Do you remember when West Nile Virus was the major talk of news stations? Many of us sat in front of our television screens terrified of the possibility of meeting death through the tiny prick of a mosquito. Although national news coverage regarding such unfortunate circumstances has taken a fortunate dive, Riverside County has encountered two cases of West Nile Virus for this year. This is important to note so that Riverside County residents can take special precautions. However, considering many viruses are incurable, we may want to rethink the precautions offered and make more long-term, practical plans.
The two cases both occurred in the western region of Riverside County and both victims were middle-aged men (43-years old and 53-years-old). It has been documented that those who are in top notch health may not experience any symptoms of the illness which could have both positive negative consequences—the negative consequence being that people with a strong immune system could have no immediate way of acknowledging that their immune system has been compromised. The elderly, the sick, and youth are the most vulnerable populations to this illness.
Tips to combat the onslaught of West Nile Virus have appeared minuscule compared to the larger impacts of being infected. Typical suggestions are equivalent to advice given to someone who fears being bitten by a bug—wear longs shirts and pants, use insect repellent, ensure that windows are closed and that there is no open water near your home such as that from a flower pot because it can create a mosquito invitation. While these tips can be useful, they can make a person live a very restricted, paranoid life. In 90 degree weather, it can appear absurd to wear long sleeves and pants because of the possible attack of a mosquito.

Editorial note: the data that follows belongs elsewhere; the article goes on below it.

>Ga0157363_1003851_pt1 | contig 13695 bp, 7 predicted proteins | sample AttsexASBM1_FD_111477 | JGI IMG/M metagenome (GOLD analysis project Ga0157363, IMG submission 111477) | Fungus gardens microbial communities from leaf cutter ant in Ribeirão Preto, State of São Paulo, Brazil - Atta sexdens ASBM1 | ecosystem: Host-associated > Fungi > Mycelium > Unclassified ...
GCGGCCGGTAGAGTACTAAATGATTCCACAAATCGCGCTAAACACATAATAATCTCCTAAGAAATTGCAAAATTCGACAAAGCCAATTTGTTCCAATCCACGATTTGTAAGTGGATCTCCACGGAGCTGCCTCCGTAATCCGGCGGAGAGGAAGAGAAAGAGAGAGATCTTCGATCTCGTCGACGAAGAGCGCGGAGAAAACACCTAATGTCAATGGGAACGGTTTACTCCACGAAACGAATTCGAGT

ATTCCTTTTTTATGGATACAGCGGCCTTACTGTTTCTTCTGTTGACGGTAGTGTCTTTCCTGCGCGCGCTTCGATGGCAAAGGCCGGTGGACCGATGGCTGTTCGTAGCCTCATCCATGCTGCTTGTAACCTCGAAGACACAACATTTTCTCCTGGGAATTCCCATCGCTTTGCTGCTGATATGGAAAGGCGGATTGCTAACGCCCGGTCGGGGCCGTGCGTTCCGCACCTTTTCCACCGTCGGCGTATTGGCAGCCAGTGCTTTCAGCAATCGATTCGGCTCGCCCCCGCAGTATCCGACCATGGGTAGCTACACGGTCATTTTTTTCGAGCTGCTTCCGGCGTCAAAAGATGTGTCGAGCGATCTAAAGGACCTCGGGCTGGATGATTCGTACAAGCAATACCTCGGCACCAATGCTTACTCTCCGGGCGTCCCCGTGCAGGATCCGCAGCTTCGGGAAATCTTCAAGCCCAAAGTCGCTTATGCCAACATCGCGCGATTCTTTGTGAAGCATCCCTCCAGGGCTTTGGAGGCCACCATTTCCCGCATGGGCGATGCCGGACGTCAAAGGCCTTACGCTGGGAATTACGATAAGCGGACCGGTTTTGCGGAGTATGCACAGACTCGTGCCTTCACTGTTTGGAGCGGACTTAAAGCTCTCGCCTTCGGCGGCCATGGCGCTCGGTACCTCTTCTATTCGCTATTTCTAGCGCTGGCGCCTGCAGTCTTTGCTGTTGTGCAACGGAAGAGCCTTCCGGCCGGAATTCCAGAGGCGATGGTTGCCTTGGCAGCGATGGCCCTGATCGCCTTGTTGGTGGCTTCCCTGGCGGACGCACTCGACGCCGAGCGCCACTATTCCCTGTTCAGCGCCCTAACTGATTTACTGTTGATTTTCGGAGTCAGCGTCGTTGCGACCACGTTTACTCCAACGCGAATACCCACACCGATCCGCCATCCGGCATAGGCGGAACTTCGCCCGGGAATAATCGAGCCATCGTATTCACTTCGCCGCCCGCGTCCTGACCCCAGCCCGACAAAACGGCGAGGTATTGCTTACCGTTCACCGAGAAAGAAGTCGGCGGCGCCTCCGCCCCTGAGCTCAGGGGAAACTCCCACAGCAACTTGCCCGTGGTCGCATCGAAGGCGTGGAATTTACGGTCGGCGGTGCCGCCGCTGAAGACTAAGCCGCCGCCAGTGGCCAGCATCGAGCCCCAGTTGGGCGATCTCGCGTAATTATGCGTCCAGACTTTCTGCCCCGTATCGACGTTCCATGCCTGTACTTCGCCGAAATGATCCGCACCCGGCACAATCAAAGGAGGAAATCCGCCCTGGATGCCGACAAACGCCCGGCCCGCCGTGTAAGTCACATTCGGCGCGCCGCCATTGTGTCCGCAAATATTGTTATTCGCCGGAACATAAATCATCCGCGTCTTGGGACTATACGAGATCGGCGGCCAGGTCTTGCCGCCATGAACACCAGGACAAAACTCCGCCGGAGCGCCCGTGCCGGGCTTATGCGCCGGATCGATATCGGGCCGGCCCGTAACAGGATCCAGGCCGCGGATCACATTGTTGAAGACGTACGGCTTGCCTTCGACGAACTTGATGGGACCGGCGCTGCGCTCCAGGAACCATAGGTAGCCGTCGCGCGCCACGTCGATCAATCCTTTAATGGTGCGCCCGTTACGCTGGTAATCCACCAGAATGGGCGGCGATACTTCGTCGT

The larger question that perhaps needs to be asked is why mosquitoes carrying the virus are in Riverside, California and what will it take to reduce the number of infected mosquitoes in our regions and our entire country. Other health professionals have taken these questions into deep consideration and have sprayed four acres of land in Riverside County with a solution intended to get rid of all mosquitoes carrying the virus. This is a complex feat given the fact that the carriers of this harmful illness are small mosquitoes with the ability to fly away instantly upon attempted capture.
Additionally, not only do we have to concern ourselves with the spread of this disease, but we must also consider the other species that have been affected by the virus. For example, there are more birds that carry the illness than human beings. This should raise questions about which birds are affected, if any of them are edible, and if the birds that have been provided to humans for food have been tested for the virus. Overall, Riverside County should definitely be concerned but we must take precautions that don’t hinder our livelihood yet truly protect us in the long run.